Dinner is a sit-down affair with a variety of classic French appetizers: oysters, smoked salmon, foie gras, all served with the appropriate accompaniments and rustic country breads. Dinner features meat such as game or venison in a Burgundy sauce with potatoes. Now is when the amazing cheese course and salad come in. La grande finale is a traditional Buche de Noel followed by midnight church services. Gifts are exchanged on Christmas morning and once again cooking begins for the evening meal. This meal features much of the same food, but perhaps the entrée will be a fish dish with rice and petits fours. Oh yes, and encore du champagne!


Coming soon to our bustling downtown is a new Jamaican restaurant called “Irie Eats.” I met up with owners and chefs Henri Williams, Pete McNeish, Gary Grey and Sophia Rowe while they were visiting their fellow restaurateur and expat Albert Barrett of Stella’s Modern Pantry. Their description of the holiday festivities on the island can be summed up in one wor—party! An all-night street party begins on Christmas Eve on famed Grand Market Street.

Local shop owners stay open; everyone wears their finest clothing and heads outdoors to eat street food, drink, and dance to live music everywhere. Christmas morning is for gift exchanges, resting and then cooking and enjoying family dinner. The dinner features many of their indigenous dishes: jerk chicken, rice and peas, oxtail and curried goat. Most importantly, the dinner ends with the very rich and alcohol-laden rum cake that the island is famous for. The party continues the day after Christmas when Jamaicans celebrate Boxing Day.


Chef Dmitri Pomakis comes from Thessaloniki, Greece, which is renowned for its rich cultural life, festivals, and events. Christmas in the Pomakis household is very similar to our own. A decorated Christmas tree, gifts, and midnight church services. Christmas day is centered on the meal: roast lamb and potatoes, spirits such as Retsina wine, Ouzo and Tsipouro. Desserts traditionally eaten are melomakarona (honey cookies), baklava and kataïfi (both of these are rich, delectable sweets made from phyllo dough).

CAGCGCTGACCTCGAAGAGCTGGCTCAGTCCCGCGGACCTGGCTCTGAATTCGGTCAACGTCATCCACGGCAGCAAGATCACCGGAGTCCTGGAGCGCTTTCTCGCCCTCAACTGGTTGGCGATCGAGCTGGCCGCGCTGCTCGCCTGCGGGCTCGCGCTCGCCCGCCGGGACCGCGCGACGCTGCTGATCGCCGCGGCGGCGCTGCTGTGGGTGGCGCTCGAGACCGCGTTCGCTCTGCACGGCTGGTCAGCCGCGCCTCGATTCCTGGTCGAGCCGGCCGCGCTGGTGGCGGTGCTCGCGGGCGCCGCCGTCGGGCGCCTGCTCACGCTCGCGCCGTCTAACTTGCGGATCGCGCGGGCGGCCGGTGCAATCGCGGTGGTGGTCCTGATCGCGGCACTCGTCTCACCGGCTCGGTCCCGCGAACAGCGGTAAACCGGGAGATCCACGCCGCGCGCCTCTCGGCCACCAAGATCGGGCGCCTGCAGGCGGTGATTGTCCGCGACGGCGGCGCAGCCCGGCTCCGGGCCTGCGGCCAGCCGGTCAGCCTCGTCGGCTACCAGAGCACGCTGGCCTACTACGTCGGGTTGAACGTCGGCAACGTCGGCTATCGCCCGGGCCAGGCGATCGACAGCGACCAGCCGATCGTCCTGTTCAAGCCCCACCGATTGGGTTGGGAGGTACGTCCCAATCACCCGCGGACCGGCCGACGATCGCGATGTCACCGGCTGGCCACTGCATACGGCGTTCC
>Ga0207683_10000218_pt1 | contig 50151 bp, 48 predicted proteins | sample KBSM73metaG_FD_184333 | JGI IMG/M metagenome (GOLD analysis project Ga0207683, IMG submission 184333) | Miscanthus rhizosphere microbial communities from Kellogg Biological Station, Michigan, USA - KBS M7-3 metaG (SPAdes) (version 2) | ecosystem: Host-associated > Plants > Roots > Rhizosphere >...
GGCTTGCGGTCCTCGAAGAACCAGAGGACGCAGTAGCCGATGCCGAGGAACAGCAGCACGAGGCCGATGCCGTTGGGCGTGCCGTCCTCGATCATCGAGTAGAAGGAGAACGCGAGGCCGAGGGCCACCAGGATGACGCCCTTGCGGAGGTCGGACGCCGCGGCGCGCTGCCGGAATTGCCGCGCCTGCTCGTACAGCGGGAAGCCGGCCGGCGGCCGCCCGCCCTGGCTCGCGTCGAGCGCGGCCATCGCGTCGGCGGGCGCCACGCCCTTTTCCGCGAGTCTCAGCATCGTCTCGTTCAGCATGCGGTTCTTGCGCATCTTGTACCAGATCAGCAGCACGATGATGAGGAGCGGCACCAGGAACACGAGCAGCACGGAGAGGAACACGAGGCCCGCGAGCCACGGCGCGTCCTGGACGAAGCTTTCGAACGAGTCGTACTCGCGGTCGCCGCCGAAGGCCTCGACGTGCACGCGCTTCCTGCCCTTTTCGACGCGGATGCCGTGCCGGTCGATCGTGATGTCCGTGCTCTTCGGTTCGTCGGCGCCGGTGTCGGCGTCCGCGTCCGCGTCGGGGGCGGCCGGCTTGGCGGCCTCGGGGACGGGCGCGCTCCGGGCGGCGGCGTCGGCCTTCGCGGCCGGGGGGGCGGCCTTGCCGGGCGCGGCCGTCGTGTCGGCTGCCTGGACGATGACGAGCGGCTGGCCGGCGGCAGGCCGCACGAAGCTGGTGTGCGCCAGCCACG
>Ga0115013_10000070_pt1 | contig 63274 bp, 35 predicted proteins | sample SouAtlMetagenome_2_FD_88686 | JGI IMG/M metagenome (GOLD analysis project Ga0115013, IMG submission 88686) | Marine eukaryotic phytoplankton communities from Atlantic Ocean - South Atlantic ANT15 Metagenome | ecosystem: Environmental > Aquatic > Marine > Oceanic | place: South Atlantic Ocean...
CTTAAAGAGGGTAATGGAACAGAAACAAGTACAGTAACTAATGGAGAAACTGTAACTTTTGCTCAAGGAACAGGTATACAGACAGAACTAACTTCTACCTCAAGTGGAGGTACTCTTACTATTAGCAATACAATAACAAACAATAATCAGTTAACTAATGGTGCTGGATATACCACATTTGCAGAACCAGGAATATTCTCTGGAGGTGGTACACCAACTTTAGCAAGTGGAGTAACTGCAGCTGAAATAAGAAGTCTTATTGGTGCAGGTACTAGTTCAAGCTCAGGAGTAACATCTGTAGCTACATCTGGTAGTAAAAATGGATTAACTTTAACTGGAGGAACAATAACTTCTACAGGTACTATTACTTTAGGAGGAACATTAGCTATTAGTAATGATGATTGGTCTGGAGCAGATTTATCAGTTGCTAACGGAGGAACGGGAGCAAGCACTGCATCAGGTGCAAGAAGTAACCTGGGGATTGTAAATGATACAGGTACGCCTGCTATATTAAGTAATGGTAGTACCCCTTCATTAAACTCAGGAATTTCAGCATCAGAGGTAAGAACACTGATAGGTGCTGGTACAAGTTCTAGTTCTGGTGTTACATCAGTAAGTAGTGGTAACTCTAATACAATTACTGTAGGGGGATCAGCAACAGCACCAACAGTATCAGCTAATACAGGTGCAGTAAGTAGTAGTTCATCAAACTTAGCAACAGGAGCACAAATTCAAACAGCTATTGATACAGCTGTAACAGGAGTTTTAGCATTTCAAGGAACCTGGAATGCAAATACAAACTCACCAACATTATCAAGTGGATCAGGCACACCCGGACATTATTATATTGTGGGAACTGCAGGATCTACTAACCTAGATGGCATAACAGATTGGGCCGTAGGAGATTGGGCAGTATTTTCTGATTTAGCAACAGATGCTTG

Traditional on New Year’s Day is St. Basil’s Cake in which a coin is hidden in the cake to bring good luck to the recipients. It is also customary to smash pomegranates on the first day of the year. It is Greek folklore that pomegranates symbolize strength, eternity, and good fortune. Dmitri and his family do in fact practice the custom of breaking plates, which is an expression of joy. This calls for a loud OPA!

Puerto Rico

Martha and Miguel “Dr. Q” Quintana have busy lives, owning and operating Alpha Rehabilitation in Ocala and raising their two young boys Miguel, 14, and Malachi, 12. Their Christmas celebrations begin on Christmas Eve, with a traditional Noche Buena and culminate with Three Kings Day or Epiphany in January. Noche Buena’s meal consists of arroz con gandules (Puerto Rican rice with pigeon peas), lechon (roast pork) and of course the delicious and decadent flan. The Quintana’s have a deep-seated faith. Martha sums up one of their traditions: “When I think about a tradition in our family, the first thing that comes to mind is La Bendicion. La Bendicion is a major part of the Latino culture. Passed down from generations, it plays an important role among Latino families because it is how we greet and say goodbye to the matriarchs and patriarchs in our families. It is a way to show reverence for our older family members. La Bendicion is asked of a mother, father, aunt, uncle and grandparents. It is a blessing that grants you a good day, a positive outcome, and a word of protection. In English, la bendicion is translated to “the blessing.”